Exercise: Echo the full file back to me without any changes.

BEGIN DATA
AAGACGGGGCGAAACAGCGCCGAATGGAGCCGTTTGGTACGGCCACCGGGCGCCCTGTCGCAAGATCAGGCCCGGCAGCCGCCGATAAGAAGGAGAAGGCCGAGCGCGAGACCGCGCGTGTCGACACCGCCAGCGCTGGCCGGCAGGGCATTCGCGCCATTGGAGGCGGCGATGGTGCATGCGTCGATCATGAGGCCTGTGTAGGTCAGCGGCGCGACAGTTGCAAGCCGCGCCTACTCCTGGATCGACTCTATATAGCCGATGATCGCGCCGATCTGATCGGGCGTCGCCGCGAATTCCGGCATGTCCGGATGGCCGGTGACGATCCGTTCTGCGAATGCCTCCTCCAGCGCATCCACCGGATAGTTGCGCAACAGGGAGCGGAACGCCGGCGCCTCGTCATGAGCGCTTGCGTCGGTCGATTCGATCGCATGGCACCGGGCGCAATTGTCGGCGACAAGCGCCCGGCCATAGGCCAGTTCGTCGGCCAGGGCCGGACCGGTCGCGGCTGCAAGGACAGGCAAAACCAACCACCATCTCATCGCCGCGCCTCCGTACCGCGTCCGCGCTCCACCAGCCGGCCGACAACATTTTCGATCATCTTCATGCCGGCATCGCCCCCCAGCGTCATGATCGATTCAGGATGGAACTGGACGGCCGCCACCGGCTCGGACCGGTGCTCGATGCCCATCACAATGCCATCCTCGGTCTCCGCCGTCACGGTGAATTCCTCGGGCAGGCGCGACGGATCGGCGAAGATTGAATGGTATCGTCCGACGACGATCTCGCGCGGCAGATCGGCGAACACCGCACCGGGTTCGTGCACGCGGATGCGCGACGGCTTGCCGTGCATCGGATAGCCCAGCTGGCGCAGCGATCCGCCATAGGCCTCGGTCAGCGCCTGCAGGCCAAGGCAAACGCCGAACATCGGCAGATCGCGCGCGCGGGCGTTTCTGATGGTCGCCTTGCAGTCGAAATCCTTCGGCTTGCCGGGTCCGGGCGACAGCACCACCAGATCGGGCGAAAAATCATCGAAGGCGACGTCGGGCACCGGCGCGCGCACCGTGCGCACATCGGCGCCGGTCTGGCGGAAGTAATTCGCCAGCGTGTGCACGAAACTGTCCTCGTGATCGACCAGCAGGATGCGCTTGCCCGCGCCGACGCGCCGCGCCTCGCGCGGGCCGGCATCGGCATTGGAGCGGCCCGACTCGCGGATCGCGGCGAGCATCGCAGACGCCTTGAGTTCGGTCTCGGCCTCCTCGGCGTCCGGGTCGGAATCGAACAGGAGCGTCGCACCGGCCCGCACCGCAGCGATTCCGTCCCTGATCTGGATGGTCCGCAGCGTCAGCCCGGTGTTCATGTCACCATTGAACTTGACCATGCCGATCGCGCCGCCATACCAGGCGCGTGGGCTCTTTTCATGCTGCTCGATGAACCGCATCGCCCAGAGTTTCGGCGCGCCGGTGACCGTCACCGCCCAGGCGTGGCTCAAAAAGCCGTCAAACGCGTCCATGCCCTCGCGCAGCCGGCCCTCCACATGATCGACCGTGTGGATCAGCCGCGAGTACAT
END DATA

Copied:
AAGACGGGGCGAAACAGCGCCGAATGGAGCCGTTTGGTACGGCCACCGGGCGCCCTGTCGCAAGATCAGGCCCGGCAGCCGCCGATAAGAAGGAGAAGGCCGAGCGCGAGACCGCGCGTGTCGACACCGCCAGCGCTGGCCGGCAGGGCATTCGCGCCATTGGAGGCGGCGATGGTGCATGCGTCGATCATGAGGCCTGTGTAGGTCAGCGGCGCGACAGTTGCAAGCCGCGCCTACTCCTGGATCGACTCTATATAGCCGATGATCGCGCCGATCTGATCGGGCGTCGCCGCGAATTCCGGCATGTCCGGATGGCCGGTGACGATCCGTTCTGCGAATGCCTCCTCCAGCGCATCCACCGGATAGTTGCGCAACAGGGAGCGGAACGCCGGCGCCTCGTCATGAGCGCTTGCGTCGGTCGATTCGATCGCATGGCACCGGGCGCAATTGTCGGCGACAAGCGCCCGGCCATAGGCCAGTTCGTCGGCCAGGGCCGGACCGGTCGCGGCTGCAAGGACAGGCAAAACCAACCACCATCTCATCGCCGCGCCTCCGTACCGCGTCCGCGCTCCACCAGCCGGCCGACAACATTTTCGATCATCTTCATGCCGGCATCGCCCCCCAGCGTCATGATCGATTCAGGATGGAACTGGACGGCCGCCACCGGCTCGGACCGGTGCTCGATGCCCATCACAATGCCATCCTCGGTCTCCGCCGTCACGGTGAATTCCTCGGGCAGGCGCGACGGATCGGCGAAGATTGAATGGTATCGTCCGACGACGATCTCGCGCGGCAGATCGGCGAACACCGCACCGGGTTCGTGCACGCGGATGCGCGACGGCTTGCCGTGCATCGGATAGCCCAGCTGGCGCAGCGATCCGCCATAGGCCTCGGTCAGCGCCTGCAGGCCAAGGCAAACGCCGAACATCGGCAGATCGCGCGCGCGGGCGTTTCTGATGGTCGCCTTGCAGTCGAAATCCTTCGGCTTGCCGGGTCCGGGCGACAGCACCACCAGATCGGGCGAAAAATCATCGAAGGCGACGTCGGGCACCGGCGCGCGCACCGTGCGCACATCGGCGCCGGTCTGGCGGAAGTAATTCGCCAGCGTGTGCACGAAACTGTCCTCGTGATCGACCAGCAGGATGCGCTTGCCCGCGCCGACGCGCCGCGCCTCGCGCGGGCCGGCATCGGCATTGGAGCGGCCCGACTCGCGGATCGCGGCGAGCATCGCAGACGCCTTGAGTTCGGTCTCGGCCTCCTCGGCGTCCGGGTCGGAATCGAACAGGAGCGTCGCACCGGCCCGCACCGCAGCGATTCCGTCCCTGATCTGGATGGTCCGCAGCGTCAGCCCGGTGTTCATGTCACCATTGAACTTGACCATGCCGATCGCGCCGCCATACCAGGCGCGTGGGCTCTTTTCATGCTGCTCGATGAACCGCATCGCCCAGAGTTTCGGCGCGCCGGTGACCGTCACCGCCCAGGCGTGGCTCAAAAAGCCGTCAAACGCGTCCATGCCCTCGCGCAGCCGGCCCTCCACATGATCGACCGTGTGGATCAGCCGCGAGTACAT